A UND law student organization is bringing the Wild & Scenic Film Festival On Tour online to Grand Forks. The Environmental Law Society is hosting the free online event, which begins at 7 p.m. Oct. 22.

The event showcases a collection of films from the annual Wild & Scenic Film Festival, held in January in Nevada, Calif. The festival focuses on films that speak to environmental concerns and celebrations of the planet, said Liz Fordahl, president of the Environmental Law Society and third-year law student at UND.

For the Grand Forks event, 13 films will be featured, including “Bring Them Home,” which takes an intimate look at the only tribal-led buffalo drive in North America. The viewer will experience the power of the American bison and witness a ritual of stewardship, Fordahl said in a news release.

Another film, “Homecoming,” emphasizes the healing and strengthening connection to the Boundary Waters, as Joe Fairbanks reflects on his battle with cancer.

Also, the film “Paradise” highlights the importance of working together to protect special places, and “doing it right” when it comes to developing natural resources, she said. The story is told from the perspective of an unlikely environmentalist, with a backdrop of stunning shots of Montana’s Paradise Valley.

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“These events create a place where people can come together, be inspired and talk about important environmental issues that affect North Dakota in a positive atmosphere,” Fordahl said. “We want people to come to this event and be reminded of the beauty of the natural world and why we want to protect it in the first place.”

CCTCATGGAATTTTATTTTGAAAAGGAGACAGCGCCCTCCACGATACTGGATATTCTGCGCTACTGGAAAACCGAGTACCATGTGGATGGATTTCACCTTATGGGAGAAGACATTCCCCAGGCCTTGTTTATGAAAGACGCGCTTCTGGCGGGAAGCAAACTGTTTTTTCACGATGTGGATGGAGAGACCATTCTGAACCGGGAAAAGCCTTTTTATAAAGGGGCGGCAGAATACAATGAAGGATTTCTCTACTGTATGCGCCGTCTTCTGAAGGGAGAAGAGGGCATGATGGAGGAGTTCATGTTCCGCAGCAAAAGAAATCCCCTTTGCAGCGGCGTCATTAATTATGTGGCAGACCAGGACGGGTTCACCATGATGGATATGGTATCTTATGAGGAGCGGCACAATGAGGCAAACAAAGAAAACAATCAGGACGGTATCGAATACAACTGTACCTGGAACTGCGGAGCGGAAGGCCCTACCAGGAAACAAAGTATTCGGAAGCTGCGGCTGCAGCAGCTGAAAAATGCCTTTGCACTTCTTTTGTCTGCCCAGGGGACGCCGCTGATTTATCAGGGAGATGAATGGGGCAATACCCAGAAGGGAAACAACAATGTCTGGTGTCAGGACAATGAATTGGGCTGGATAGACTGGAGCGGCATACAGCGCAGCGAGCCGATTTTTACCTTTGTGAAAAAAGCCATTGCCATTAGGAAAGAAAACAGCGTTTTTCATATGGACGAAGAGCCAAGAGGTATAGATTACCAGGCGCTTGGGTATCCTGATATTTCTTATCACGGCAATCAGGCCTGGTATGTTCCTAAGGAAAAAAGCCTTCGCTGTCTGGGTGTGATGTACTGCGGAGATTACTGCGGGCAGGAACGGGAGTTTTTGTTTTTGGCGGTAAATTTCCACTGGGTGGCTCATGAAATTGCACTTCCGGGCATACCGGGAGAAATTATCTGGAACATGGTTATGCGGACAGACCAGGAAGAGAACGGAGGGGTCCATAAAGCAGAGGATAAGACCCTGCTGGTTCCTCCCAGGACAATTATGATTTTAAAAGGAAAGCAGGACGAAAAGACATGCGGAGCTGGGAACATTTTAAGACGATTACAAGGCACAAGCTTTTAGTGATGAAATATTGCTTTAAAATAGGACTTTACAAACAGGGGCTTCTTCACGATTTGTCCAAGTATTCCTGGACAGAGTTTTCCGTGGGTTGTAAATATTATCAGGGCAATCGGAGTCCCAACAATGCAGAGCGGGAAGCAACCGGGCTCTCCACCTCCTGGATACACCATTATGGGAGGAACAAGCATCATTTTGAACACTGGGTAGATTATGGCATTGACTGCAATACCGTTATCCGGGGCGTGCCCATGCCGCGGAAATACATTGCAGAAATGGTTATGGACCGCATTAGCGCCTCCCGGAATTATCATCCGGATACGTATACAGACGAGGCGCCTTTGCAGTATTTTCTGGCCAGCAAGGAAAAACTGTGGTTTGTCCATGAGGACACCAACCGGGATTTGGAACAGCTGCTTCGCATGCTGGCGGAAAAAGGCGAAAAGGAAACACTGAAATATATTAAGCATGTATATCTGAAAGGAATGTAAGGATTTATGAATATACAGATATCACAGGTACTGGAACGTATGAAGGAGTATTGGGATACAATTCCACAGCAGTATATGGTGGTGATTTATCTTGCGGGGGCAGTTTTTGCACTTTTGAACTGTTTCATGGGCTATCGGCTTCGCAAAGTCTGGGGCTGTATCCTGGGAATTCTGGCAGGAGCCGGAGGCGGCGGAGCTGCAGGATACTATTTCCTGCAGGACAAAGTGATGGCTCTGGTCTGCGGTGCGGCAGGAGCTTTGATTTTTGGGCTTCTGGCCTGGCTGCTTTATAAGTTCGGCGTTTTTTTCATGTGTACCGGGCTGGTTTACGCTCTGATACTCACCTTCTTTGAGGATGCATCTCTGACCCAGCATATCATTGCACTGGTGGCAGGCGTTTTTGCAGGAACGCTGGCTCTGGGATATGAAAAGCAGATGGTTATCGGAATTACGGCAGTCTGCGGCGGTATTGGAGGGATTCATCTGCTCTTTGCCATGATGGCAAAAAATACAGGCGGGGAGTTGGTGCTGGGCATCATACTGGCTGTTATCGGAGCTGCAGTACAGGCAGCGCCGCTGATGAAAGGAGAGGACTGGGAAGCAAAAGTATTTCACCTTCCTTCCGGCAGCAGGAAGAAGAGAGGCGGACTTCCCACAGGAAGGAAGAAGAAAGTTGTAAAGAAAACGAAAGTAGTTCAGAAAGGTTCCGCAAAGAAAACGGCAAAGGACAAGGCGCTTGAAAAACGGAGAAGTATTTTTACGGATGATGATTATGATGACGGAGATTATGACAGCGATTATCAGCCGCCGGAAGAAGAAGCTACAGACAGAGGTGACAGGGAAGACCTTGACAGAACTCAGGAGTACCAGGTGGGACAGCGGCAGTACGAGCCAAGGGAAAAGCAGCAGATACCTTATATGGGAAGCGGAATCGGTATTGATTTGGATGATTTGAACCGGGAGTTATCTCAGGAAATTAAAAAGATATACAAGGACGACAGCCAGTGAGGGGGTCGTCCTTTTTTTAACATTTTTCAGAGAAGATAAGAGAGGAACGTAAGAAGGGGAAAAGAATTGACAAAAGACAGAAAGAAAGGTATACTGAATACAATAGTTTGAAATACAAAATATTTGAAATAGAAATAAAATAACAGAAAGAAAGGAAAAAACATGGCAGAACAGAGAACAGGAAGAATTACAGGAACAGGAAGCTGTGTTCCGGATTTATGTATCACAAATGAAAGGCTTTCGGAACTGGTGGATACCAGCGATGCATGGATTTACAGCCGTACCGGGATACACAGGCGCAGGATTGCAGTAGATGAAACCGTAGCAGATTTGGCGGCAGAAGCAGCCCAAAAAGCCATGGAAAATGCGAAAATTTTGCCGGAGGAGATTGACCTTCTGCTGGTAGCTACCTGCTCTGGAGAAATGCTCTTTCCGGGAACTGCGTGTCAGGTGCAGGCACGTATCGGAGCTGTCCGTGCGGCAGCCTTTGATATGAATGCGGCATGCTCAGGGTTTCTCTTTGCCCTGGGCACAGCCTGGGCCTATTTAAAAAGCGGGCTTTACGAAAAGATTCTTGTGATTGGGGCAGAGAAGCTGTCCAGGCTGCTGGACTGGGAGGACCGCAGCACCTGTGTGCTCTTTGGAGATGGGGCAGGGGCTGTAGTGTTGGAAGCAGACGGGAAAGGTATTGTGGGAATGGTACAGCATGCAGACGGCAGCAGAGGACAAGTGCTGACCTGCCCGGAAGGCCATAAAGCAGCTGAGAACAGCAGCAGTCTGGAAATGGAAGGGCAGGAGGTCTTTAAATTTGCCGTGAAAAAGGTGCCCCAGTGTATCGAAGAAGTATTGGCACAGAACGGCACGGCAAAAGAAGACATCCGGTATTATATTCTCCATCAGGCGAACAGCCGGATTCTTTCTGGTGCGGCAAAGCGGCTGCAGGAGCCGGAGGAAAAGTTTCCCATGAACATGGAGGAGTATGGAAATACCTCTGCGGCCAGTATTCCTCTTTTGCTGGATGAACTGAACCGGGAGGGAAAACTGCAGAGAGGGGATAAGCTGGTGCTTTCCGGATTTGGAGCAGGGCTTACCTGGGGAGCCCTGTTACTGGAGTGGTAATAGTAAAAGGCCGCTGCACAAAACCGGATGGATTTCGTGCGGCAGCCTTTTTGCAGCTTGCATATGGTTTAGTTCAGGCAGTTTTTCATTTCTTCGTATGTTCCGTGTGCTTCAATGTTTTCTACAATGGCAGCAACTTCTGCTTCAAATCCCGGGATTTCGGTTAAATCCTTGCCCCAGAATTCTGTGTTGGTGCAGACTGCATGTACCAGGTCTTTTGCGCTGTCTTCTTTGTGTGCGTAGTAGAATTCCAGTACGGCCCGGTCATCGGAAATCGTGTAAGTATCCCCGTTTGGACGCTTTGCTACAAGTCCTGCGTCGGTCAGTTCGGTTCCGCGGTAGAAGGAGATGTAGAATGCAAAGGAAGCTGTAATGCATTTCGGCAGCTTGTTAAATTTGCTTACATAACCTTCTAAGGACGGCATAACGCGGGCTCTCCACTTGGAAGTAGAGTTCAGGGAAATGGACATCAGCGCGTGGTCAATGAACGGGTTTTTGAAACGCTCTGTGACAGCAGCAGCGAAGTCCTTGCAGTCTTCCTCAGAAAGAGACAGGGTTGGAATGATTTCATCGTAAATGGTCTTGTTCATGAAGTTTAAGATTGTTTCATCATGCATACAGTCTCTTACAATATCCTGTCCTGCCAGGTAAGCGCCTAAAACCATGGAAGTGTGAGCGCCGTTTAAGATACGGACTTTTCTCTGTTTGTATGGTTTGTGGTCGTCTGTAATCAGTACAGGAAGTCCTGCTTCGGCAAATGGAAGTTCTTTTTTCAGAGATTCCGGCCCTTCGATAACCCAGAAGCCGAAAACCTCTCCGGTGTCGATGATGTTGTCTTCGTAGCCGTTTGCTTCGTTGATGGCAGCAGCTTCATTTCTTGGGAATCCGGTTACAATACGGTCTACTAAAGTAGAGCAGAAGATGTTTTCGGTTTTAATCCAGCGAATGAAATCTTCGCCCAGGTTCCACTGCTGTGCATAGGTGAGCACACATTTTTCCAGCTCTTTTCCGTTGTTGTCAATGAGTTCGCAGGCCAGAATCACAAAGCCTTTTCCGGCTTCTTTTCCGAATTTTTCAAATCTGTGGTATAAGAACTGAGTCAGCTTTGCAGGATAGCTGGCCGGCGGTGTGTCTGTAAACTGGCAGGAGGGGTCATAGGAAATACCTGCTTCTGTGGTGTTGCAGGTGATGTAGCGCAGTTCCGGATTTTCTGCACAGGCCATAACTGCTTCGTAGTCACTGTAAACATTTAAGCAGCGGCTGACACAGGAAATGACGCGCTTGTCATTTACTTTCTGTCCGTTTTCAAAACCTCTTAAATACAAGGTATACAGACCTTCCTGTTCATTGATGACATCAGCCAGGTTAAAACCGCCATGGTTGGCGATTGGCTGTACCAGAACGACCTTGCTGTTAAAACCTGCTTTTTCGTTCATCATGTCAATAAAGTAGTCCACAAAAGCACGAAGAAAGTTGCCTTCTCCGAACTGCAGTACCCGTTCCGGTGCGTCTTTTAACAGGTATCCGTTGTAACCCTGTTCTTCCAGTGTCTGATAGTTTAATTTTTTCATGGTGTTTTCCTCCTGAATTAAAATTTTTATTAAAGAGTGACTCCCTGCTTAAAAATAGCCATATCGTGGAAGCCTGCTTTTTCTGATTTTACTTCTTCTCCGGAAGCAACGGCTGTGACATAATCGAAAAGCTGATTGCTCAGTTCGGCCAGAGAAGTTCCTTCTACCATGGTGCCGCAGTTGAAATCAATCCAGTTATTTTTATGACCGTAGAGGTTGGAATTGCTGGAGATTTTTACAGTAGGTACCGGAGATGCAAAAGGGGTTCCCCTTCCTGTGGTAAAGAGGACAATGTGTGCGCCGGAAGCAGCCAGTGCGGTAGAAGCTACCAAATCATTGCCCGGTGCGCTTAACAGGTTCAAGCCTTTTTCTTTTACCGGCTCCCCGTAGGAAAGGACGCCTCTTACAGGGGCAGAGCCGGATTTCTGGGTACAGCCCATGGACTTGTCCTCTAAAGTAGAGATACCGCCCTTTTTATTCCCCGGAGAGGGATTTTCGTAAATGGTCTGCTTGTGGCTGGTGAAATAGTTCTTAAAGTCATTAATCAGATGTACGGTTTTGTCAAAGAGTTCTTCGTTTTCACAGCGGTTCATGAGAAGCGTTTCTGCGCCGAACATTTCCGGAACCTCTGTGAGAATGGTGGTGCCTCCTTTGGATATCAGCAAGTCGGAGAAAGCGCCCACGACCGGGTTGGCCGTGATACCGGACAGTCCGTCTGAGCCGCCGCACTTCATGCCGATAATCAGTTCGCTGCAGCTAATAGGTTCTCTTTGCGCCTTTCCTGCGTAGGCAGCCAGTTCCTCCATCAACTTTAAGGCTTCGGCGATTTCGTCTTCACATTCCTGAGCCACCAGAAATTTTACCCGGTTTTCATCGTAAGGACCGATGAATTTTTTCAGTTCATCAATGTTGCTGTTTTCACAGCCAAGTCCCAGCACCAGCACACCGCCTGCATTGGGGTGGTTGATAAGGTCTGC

The film festival “provides a great opportunity for the people of North Dakota to learn about the importance of our natural places and the efforts people are taking to protect them,” said Erik Wallevand, vice president of the Environmental Law Society at UND.

“These stories tell how going into the natural world can be a healing process, a way to connect with our heritage and a whole new way of life,” he said. “From the beautiful forest of Acadia National Park and the Great Smoky Mountains to the lush Yosemite Valley, the festival will connect North Dakotans to amazing places and causes across the country.”

Event participants are asked to register online at https://qudio.com/event/northdakota/register; go to “general admission: free.”

Hosting the festival aligns with the UND Environmental Law Society’s mission to inspire people to become aware of environmental issues and have meaningful discussion about North Dakota’s challenge in balancing the interests of industry and environment, Fordahl said.

The student group, which is hosting the film festival as its Earth Day celebration, had originally planned to host the live event at the Empire Art Center, until the pandemic foiled those plans, “so we migrated to this online platform," she said.

The society’s members are planning to make this an annual event, she said.

The Wild & Scenic Film Festival was started by the watershed advocacy group, the South Yuba River Citizens League in 2003. The festival’s namesake is in celebration of the League’s landmark victory to earn “wild and scenic” status for 39 miles of the South Yuba River in 1999.

Each year, the five-day festival in California, building on the goal of inspiring activism, features more than 150 award-winning films and welcomes more than 100 guest speakers, who are dedicated to the environmental movement.